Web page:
The Andromeda Paradox

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Rietdijk, Putnam, and Penrose independently proposed a thought-experiment to explore the concept of simultaneity in special relativity. The Andromeda galaxy is approximately 2.5 million light years from Earth (≈2.5×m) . Assume, for simplicity, that the galaxy and the Earth remain momentarily at this fixed distance, with no relative motion. Suppose an Earthling is slowly strolling in the direction of Andromeda. Then events on Andromeda that occur, in concept, simultaneously in the Earthling's frame of reference, depend rather sensitively on his or her walking speed. Roughly, an increase in walking speed of one foot per second corresponds to a simultaneous event occurring on Andromeda about an Earth day later! This can be deduced from the Lorentz-transformation equation , where is the time advance on Andromeda, which can be considered simultaneous with an event on Earth occurring at , most conveniently set equal to 0. Note that the observer on Earth can only "infer" what is happening simultaneously on Andromeda. He would not actually "see" what is occurring until 2.5 million years later.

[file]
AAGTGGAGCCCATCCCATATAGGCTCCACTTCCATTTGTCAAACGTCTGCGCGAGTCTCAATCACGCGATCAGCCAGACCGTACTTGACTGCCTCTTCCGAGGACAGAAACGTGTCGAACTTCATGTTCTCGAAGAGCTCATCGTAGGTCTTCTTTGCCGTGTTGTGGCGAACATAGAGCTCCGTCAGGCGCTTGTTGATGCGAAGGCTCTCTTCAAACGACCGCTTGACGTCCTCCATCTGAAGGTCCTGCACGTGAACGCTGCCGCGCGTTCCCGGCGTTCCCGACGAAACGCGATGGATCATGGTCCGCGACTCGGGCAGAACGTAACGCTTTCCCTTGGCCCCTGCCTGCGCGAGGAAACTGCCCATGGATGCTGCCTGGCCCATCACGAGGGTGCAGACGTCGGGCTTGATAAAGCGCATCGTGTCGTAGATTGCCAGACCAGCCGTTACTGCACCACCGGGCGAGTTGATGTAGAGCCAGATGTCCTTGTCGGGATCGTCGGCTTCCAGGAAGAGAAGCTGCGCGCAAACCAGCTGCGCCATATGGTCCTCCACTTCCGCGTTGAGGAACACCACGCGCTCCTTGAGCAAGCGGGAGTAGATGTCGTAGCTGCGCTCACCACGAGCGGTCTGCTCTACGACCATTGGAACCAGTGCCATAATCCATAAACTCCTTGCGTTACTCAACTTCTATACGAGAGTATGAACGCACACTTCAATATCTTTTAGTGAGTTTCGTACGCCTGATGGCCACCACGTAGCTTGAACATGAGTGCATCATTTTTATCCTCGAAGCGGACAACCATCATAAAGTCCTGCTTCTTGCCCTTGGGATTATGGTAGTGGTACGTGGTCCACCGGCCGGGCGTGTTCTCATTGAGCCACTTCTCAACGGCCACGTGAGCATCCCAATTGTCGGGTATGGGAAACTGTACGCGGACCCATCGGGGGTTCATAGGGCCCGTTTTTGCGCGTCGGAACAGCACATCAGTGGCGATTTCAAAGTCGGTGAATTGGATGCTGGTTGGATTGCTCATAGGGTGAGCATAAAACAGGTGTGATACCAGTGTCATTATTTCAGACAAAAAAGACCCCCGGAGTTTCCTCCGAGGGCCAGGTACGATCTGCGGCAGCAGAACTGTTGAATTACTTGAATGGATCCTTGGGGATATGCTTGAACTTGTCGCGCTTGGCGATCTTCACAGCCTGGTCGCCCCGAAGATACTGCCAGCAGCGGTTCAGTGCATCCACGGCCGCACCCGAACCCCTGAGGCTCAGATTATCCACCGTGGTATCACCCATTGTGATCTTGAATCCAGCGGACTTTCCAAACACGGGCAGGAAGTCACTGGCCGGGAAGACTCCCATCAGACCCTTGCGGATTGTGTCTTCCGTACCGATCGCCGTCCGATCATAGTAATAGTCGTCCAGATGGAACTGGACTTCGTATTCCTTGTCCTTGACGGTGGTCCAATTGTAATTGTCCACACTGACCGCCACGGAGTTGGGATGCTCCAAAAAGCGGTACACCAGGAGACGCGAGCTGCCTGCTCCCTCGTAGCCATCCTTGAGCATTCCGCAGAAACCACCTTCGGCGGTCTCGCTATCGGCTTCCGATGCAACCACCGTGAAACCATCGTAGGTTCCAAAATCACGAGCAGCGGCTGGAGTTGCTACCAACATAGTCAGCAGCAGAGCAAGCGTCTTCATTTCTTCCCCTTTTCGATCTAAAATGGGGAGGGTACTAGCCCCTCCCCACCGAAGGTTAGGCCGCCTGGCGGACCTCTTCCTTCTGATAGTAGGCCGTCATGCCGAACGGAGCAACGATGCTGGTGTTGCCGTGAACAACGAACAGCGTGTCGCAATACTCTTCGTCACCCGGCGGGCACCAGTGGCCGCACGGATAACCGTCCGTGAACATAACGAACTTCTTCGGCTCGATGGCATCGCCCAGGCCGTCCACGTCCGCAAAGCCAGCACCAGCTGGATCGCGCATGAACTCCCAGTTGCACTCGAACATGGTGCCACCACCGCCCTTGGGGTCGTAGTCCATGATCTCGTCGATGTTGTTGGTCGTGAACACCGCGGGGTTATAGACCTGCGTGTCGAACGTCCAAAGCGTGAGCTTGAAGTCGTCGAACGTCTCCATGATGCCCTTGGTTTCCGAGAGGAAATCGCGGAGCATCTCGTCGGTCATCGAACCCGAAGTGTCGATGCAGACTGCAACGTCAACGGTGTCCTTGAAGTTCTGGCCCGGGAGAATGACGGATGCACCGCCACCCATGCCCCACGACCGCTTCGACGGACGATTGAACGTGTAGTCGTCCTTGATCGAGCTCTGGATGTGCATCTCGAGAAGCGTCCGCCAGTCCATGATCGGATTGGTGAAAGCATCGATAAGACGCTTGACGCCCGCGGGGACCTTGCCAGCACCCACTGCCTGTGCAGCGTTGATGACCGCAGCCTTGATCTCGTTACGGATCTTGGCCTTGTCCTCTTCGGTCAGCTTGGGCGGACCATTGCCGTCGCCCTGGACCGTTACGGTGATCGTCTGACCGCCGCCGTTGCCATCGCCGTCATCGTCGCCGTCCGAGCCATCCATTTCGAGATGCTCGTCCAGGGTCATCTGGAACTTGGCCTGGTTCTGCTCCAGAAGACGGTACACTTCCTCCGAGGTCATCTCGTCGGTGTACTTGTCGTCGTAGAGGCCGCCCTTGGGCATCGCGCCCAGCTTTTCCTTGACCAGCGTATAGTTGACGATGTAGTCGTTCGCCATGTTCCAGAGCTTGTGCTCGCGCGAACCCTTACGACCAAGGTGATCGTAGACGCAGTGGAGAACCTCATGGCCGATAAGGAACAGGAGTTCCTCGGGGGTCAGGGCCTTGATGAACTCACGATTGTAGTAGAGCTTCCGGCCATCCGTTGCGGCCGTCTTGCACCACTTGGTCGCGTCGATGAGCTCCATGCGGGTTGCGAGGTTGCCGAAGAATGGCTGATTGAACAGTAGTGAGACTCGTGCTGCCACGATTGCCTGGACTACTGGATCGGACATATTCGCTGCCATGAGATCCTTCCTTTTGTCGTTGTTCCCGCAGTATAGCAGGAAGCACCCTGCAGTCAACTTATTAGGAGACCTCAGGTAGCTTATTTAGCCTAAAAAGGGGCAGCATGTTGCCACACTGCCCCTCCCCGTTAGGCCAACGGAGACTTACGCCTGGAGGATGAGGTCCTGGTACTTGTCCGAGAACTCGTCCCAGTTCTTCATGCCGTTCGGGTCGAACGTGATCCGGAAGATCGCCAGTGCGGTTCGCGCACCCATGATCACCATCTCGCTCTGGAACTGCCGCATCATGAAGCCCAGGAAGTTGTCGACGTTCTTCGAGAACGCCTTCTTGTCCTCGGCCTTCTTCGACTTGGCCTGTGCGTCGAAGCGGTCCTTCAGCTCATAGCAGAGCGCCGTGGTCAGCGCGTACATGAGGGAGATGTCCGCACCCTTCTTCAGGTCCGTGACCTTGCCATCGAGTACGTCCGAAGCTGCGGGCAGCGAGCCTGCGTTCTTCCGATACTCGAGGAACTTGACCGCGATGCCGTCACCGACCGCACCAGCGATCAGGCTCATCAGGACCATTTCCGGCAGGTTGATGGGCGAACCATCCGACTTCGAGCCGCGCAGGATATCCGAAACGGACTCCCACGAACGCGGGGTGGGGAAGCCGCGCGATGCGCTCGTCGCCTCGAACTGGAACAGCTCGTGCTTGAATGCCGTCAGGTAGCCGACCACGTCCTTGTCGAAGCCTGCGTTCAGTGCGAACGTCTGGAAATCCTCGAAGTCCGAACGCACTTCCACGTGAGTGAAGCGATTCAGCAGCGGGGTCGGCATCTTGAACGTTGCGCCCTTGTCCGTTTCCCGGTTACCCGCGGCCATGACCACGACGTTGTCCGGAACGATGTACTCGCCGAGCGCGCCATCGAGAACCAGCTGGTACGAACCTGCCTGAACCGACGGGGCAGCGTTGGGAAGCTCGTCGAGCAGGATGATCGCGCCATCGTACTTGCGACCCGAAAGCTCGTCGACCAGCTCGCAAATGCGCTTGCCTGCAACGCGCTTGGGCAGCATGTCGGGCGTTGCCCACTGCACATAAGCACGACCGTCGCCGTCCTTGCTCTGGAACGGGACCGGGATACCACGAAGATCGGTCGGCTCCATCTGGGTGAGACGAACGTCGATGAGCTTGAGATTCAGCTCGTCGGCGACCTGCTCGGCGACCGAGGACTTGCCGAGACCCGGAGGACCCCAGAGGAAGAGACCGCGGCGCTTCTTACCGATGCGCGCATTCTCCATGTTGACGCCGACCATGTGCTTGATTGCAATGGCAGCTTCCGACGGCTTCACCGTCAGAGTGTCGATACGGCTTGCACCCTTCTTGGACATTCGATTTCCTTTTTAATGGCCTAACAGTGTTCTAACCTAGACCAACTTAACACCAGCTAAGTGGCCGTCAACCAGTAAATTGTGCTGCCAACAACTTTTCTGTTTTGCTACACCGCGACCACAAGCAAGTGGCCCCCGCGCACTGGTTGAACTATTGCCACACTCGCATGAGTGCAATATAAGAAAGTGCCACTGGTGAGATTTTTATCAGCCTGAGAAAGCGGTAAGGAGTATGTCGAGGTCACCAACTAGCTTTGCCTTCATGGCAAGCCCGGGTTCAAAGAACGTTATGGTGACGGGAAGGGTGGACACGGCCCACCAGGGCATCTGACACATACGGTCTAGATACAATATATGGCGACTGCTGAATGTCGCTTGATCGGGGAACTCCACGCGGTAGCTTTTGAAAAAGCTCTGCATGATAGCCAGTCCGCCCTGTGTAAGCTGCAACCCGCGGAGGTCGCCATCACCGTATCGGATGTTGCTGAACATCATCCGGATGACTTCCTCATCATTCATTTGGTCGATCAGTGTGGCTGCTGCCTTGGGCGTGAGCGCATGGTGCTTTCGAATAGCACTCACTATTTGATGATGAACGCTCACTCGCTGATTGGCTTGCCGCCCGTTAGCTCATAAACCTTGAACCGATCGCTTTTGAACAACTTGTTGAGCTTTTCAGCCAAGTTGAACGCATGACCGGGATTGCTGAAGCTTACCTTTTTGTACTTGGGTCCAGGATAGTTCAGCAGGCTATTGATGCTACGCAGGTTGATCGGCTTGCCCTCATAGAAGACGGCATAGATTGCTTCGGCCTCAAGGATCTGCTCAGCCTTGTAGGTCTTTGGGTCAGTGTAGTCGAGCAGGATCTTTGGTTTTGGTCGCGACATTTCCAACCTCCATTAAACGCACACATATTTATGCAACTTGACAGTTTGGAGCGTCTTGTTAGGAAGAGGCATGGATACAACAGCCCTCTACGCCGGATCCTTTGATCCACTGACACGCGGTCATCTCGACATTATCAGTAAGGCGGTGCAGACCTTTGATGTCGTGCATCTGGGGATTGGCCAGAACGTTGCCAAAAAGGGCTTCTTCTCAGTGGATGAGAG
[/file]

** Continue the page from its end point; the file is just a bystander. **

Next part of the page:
Roger Penrose called this argument the "Andromeda Paradox". To a stationary observer on Earth, the Supreme Galactic Council on Andromeda might be engaged in a debate on whether to attack Earth, whereas to an observer strolling at a leisurely pace of 2 feet per second, the Intergalactic Battle Fleet has already been launched toward Earth. Needless to say, this paradox has stimulated a great deal of controversy, even leading some to doubt the metaphysical underpinnings of the theory of relativity.


Contributed by: S. M. Blinder (March 2011)
Open content licensed under CC BY-NC-SA



For more information, see the Wikipedia entry for Rietdijk-Putnam argument.

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